UW News

September 21, 2022

New Global and Regional Studies major offers undergraduates a customizable window on the world

Hands typing on laptop keyboard

The Jackson School of International Studies announced a Global and Regional Studies major in August 2021 and it launched that fall.University of Washington

A new major in the University of Washington Jackson School of International Studies offers more flexible course options, allows undergraduates focus on a particular geographic region and theme and provides more choices for the capstone experience.

The Jackson School announced a Global and Regional Studies major in August 2021 and it launched that fall. It replaced the application-only International Studies, or general, major. Global and Regional Studies is an open major, meaning there is no application process and students in good academic standing can declare it at any time. This makes it easier for transfer students to join the major immediately upon arriving at the UW.

“Considering our focus on diversity, equity and inclusion, we decided that an open enrollment policy was best for our students,” said David Bachman, professor of international studies and associate director of undergraduate programs.

“In the new major, we emphasize both the connections between the global and the thematic in international society or countries and regions. This allows us to look at issues such as cybersecurity or conspiracy theories, both in general and in regional contexts.”

Students choose to concentrate on one of five themes: culture, power and religion; environment and health; rights and movements; states and markets; or technology security and diplomacy. They also select a region: Africa; Americas; Arctic; Asia; Europe; Middle East; or Russia/Eastern Europe/Central Asia.

“These themes align with our students’ interests,” said Britta Simon, director of academic services at the Jackson School. “This is the Jackson School responding to the students. We are reflecting on what they want to do and what motivates them. Increasingly, we’re seeing students who say, ‘I see climate change as a global catastrophe. What causes it? What can we do about it?’”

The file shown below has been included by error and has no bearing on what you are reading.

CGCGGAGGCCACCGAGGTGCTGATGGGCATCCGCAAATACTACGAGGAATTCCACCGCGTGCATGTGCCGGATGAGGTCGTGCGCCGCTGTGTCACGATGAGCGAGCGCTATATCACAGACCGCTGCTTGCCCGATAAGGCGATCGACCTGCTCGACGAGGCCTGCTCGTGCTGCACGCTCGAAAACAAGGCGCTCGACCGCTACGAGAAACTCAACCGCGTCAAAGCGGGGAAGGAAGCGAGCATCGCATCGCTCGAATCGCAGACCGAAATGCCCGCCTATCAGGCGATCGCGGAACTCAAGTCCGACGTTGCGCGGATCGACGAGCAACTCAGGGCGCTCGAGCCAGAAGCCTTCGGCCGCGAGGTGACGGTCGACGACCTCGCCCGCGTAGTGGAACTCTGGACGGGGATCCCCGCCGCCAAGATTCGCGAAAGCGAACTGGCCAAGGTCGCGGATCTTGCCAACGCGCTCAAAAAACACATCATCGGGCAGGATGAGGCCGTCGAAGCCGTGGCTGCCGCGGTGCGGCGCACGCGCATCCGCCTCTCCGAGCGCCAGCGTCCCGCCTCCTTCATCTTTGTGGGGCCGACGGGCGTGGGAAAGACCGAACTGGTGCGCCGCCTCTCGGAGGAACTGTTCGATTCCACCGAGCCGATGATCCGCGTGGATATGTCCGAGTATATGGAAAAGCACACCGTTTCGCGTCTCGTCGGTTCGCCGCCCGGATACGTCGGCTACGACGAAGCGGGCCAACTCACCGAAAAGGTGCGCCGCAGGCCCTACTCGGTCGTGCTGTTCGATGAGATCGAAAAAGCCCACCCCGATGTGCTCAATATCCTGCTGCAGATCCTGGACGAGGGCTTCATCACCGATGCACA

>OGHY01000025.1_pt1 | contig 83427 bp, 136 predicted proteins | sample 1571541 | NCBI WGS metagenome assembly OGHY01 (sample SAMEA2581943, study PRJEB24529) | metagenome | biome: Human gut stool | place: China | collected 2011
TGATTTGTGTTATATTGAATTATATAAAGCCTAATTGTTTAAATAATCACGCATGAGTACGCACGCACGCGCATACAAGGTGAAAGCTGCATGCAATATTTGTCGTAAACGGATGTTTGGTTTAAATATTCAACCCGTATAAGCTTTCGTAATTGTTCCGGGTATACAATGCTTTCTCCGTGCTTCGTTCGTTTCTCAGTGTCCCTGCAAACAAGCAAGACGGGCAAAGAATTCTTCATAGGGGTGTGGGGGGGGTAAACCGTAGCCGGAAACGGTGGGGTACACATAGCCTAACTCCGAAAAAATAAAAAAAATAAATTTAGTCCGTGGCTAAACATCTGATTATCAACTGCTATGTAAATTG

As part of this focus, the Jackson School hired its first faculty member who is dedicated to researching and teaching environmental justice. Danya Al-Saleh will start as an assistant professor of international studies in the fall quarter. Her first course, “The University and Climate Justice,” will cover the responsibilities of universities in climate change mitigation and adaptation.

“This reflects a shift in international studies,” Simon said. “These topics are aligned with what faculty members consider important themes on issues that need to be resolved. Students with these passions and skills are also highly employable.”

The major is highly customizable, Simon said. With 20 fewer required credits than before, students can now select more courses that align with their individual interests and career goals.

Global and Regional Studies also offers expanded options for a capstone experience, the senior-year independent project. One of them is the The Donald C. Hellmann Task Force Program, in which students investigate policy issues and make policy recommendations in a small group setting.

“For many years, our students considered Task Force the highlight of their major,” Bachman said. “Students receive a policy problem, and we have faculty members supervising but not exercising hands-on instruction. The students organize themselves and come up with a policy paper and background material. Students then submit this to an outside expert who will challenge them on the recommendations and make them defend their conclusions.”

In the new major, students can choose between Task Force and one of two writing-intensive options that offer more individual writing instead of a group project. One of the individual writing seminars focuses on more academic reading and writing about major texts, while the other places a greater emphasis on writing and editing texts for a public audience.

“It’s teaching students how to write for the public — for example a blog or a newspaper — instead of writing an academic paper,” Simon said. “That’s a very different communication skill. If students want to develop their voice in speaking to the public, this would be the path for them.”

The International Studies, or general, major is no longer accepting applicants.

For more information, contact Bachman at dbachman@uw.edu and Simon at bsimon@uw.edu.